Once set up you can use SRT in a similar fashion as RTMP or RTSP. You can pull any available stream within MIstServer using SRT and push towards any stream that’s setup to receive incoming pushes. It makes the overall usage of SRT a lot easier as you do not need to set up a port per stream.

Pushing towards SRT using a single port

You can push towards a MistServers incoming SRT connection port using:

srt://host:port?streamid=streamname

Do note that the stream has to be set up to accept incoming pushes.

Pulling SRT from MistServer using a single port

You can pull from a MistServer using it’s outgoing SRT connection port:

srt://host:port?streamid=streamname

Known issue in some of the Linux OSs (like Ubuntu 18.04)

The SRT library we use for the native implementation has one issue in some Linux distros. Our default usage for SRT is to accept both incoming and outgoing connections. Some Linux distro have a bug in the logic there and could get stuck on waiting for data while they should be pushing out when you're trying to pull an SRT stream from the server. If you notice this you can avoid the issue by setting a port for outgoing SRT connections and another port for incoming SRT connections. This setup will also win you ~3seconds of latency when used. The only difference is that the port changes depending on whether the stream data comes into the server or leaves the server.

Recommendations and best practices

The most flexible method of working with SRT is using SRT over a single port. Truly using a single port brings some downsides in terms of latency and stability however. Therefore we recommend setting up 2 ports, one for input and one for output and then using these together with ?streamid parameters.

Getting SRT to work better

There are several parameters (options) you can give to any SRT url to set up the SRT connection better, anything using the SRT library should be able to handle these parameters. These are often overlooked and forgotten as most first users tend to just fill in the urls and see it does not work how they would like it to and stop trying there and then. Now understand that the default settings of any SRT connection cannot be optimized for your connection from the get go. The defaults will work under good network conditions, but are not meant to be used as is in unreliable connections.

A full list of options you can use can be found in the SRT documentation. Using these options is as simple as setting a parameter within the url, making them lowercase and stripping the SRTO_ part. For example SRTO_STREAMID becomes ?streamid= or &streamid= depending on if it’s the first or following parameter.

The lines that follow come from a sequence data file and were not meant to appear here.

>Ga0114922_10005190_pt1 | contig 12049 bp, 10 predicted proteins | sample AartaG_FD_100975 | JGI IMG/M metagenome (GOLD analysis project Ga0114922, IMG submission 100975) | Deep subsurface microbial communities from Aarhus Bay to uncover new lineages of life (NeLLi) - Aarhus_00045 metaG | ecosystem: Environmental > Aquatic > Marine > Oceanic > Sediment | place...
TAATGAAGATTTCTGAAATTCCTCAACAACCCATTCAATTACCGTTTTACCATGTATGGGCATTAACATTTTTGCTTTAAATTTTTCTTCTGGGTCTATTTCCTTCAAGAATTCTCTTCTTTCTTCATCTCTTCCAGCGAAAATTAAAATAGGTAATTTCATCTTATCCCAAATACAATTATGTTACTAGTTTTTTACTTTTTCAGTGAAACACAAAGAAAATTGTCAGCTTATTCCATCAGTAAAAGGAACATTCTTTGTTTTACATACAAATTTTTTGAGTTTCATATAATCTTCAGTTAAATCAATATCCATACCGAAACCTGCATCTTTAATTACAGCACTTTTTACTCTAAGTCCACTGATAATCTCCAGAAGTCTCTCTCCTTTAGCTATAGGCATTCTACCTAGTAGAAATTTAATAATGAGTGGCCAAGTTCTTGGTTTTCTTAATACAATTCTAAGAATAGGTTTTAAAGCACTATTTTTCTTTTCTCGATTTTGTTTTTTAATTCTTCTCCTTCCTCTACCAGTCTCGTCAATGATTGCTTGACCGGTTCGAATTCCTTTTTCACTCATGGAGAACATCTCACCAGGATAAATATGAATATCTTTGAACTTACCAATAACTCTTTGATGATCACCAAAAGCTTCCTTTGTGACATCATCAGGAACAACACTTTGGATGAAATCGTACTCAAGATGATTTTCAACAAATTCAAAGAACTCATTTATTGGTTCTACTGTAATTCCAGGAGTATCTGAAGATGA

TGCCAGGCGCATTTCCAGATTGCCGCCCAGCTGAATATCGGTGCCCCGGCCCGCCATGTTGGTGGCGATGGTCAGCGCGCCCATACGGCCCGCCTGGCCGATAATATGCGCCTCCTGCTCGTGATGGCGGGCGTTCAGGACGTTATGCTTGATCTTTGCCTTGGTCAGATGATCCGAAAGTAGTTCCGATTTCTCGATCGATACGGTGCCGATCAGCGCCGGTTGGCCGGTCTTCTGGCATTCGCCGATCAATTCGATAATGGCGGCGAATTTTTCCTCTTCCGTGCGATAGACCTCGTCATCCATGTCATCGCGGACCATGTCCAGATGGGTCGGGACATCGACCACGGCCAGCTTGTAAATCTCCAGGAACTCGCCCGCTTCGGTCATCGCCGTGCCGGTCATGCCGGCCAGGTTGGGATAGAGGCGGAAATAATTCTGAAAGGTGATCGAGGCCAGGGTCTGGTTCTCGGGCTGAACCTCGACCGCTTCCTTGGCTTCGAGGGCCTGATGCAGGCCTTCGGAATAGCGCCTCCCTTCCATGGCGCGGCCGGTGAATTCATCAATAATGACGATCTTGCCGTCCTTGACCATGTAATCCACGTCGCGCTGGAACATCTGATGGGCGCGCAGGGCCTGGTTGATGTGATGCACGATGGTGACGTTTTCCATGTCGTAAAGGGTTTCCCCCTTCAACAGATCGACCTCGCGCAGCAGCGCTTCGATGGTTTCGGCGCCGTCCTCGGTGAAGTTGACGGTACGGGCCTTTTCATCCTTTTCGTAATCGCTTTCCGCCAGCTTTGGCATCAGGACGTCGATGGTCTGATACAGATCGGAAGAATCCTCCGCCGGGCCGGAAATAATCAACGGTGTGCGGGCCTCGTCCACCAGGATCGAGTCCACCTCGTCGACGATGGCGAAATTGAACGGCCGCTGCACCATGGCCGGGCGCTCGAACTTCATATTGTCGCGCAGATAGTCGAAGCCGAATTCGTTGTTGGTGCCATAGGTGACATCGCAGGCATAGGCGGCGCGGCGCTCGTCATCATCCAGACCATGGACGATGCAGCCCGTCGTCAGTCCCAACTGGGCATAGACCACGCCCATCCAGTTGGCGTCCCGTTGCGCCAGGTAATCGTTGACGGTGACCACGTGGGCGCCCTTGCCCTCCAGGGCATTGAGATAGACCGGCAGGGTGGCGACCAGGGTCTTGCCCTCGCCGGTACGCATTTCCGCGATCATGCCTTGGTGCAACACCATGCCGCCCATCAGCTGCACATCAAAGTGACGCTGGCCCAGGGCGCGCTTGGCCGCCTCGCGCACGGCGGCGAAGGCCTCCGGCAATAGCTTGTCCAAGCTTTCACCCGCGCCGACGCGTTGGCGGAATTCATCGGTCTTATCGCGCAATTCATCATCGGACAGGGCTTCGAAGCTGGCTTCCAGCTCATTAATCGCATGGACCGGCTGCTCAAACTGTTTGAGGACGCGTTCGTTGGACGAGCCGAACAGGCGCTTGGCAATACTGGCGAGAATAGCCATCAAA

We highly recommend starting out with the parameters below as these make all the difference in the world for stream quality especially with bad connections where SRT should be used.

Latency

latency=miliseconds

This is what we consider the most important parameter to set for unstable connections. Simply put, it is the time SRT will wait for other packets coming in before sending it on. As you might understand if the connection is bad you will want to give the process some time. It’ll be unrealistic to just assume everything got sent over correctly at once as you wouldn’t be using SRT otherwise! Haivision themselves recommend setting this as:

RTT_Multiplier * RTT

RTT = Round Time Trip, basically the time it takes for the servers to reach each other back and forth. If you’re using ping or iperf remember you will need to double the ms you get.

RTT_Multiplier = A multiplier that indicates how often a packet can be sent again before SRT gives up on it. The values are between 3 and 20, where 3 means perfect connection and 20 means 100% packet loss.

Now what Haivision recommends is using their table depending on your network constraints, however if you are anything like me and do not want to spend time on such calculations I would recommend using the following and going up a step whenever you see it is still not working properly:

1:  4 x RTT
2:  8 x RTT
3: 12 x RTT
4: 16 x RTT
5: 20 x RTT 

While it is not the best setting, it does get the job done. You might lose out on latency, but our priority with SRT is ensuring stream stability, not latency.

Packetfilter

packetfilter=fec-options

This option enables forward error correction, which in turn can help stream stability. A very good explanation on how to tackle this is available here. Important to note here is that it is recommended that one side has no settings and the other sets all of them. In order to do this the best you should have MistServer set no settings and any incoming push towards MistServer set the forward error correction filter.

Our personal default setting is:

?packetfilter=fec,cols:8,rows:4

We start with this and have not had to switch it yet if mixed together with a good latency filter. Now optimizing this is obviously the best choice, but using “something” is already better than nothing in this case.

Combining multiple parameters

To avoid confusion, these parameters work like any other parameters for urls. So the first one always starts with a ? while every other starts with an &.

Example:

srt://mistserveraddress:8890?streamid=streamname&latency=16000&packetfilter=fec,cols:4,rows:4

Conclusion

Hopefully this should've given you enough to get started with SRT on your own. Of course if there's any questions left or you run into any issues feel free to contact us and we'll happily help you!